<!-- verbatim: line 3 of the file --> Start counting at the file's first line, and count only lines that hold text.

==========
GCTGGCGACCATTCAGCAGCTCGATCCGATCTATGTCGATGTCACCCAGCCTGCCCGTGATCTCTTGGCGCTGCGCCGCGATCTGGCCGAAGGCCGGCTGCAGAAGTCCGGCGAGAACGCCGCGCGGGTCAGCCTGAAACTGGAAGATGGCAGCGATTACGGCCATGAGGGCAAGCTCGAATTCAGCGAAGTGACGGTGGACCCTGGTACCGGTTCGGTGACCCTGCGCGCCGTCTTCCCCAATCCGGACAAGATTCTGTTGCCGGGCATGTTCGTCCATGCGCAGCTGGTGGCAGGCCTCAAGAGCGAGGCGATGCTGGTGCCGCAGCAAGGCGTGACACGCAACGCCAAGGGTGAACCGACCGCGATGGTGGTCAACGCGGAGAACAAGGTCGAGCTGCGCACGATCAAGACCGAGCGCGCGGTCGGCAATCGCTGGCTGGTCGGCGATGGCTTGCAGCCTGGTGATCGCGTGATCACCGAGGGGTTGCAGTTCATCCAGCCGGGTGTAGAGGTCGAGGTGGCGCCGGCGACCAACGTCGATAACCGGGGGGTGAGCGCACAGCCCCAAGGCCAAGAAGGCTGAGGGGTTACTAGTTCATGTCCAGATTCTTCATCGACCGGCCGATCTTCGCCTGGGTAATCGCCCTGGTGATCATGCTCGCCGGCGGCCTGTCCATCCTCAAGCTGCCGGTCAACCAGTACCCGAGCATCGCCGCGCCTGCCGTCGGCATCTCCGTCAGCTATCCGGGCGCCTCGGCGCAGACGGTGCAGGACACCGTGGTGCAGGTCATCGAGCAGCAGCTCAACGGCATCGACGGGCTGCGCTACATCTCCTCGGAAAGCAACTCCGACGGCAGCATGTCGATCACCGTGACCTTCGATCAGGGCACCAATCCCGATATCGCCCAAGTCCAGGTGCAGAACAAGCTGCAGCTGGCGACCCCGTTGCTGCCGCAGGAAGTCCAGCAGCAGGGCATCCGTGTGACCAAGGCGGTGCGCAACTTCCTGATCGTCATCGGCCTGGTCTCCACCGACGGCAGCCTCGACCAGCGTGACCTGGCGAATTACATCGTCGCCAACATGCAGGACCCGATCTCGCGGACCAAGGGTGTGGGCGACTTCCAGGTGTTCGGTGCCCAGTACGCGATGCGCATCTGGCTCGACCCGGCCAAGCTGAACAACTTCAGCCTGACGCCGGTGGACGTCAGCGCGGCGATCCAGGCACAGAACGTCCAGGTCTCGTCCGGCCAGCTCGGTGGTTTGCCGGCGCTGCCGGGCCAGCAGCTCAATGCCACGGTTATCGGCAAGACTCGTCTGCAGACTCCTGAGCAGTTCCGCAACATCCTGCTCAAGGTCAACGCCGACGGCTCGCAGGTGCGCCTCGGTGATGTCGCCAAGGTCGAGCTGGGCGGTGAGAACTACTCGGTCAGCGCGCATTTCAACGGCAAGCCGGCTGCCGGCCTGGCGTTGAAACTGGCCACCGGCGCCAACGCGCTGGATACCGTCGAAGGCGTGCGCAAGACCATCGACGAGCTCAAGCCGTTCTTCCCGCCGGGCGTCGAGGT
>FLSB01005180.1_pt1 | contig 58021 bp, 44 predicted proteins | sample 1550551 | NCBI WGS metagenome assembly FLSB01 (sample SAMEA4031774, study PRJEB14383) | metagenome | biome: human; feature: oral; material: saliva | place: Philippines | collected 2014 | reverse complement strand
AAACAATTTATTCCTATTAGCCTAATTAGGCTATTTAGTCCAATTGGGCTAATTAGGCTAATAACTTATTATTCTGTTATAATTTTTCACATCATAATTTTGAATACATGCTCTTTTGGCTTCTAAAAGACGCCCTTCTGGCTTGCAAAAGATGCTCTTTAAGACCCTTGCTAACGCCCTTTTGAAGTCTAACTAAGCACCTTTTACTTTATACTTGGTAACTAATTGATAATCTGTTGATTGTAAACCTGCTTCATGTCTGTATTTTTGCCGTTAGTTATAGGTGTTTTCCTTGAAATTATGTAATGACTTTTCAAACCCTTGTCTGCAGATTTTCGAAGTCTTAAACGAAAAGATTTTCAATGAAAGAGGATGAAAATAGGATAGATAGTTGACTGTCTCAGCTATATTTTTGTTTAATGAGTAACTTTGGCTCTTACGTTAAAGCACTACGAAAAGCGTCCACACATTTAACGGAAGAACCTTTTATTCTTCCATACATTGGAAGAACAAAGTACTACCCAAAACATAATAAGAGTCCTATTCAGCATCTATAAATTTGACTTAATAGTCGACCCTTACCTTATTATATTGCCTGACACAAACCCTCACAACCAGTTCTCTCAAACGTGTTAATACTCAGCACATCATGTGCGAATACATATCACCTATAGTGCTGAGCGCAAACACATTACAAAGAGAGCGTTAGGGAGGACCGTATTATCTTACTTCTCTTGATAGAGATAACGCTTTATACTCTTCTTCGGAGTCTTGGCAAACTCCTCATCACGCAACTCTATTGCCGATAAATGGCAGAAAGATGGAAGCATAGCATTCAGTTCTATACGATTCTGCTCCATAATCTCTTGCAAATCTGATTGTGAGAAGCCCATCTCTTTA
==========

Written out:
AAACAATTTATTCCTATTAGCCTAATTAGGCTATTTAGTCCAATTGGGCTAATTAGGCTAATAACTTATTATTCTGTTATAATTTTTCACATCATAATTTTGAATACATGCTCTTTTGGCTTCTAAAAGACGCCCTTCTGGCTTGCAAAAGATGCTCTTTAAGACCCTTGCTAACGCCCTTTTGAAGTCTAACTAAGCACCTTTTACTTTATACTTGGTAACTAATTGATAATCTGTTGATTGTAAACCTGCTTCATGTCTGTATTTTTGCCGTTAGTTATAGGTGTTTTCCTTGAAATTATGTAATGACTTTTCAAACCCTTGTCTGCAGATTTTCGAAGTCTTAAACGAAAAGATTTTCAATGAAAGAGGATGAAAATAGGATAGATAGTTGACTGTCTCAGCTATATTTTTGTTTAATGAGTAACTTTGGCTCTTACGTTAAAGCACTACGAAAAGCGTCCACACATTTAACGGAAGAACCTTTTATTCTTCCATACATTGGAAGAACAAAGTACTACCCAAAACATAATAAGAGTCCTATTCAGCATCTATAAATTTGACTTAATAGTCGACCCTTACCTTATTATATTGCCTGACACAAACCCTCACAACCAGTTCTCTCAAACGTGTTAATACTCAGCACATCATGTGCGAATACATATCACCTATAGTGCTGAGCGCAAACACATTACAAAGAGAGCGTTAGGGAGGACCGTATTATCTTACTTCTCTTGATAGAGATAACGCTTTATACTCTTCTTCGGAGTCTTGGCAAACTCCTCATCACGCAACTCTATTGCCGATAAATGGCAGAAAGATGGAAGCATAGCATTCAGTTCTATACGATTCTGCTCCATAATCTCTTGCAAATCTGATTGTGAGAAGCCCATCTCTTTA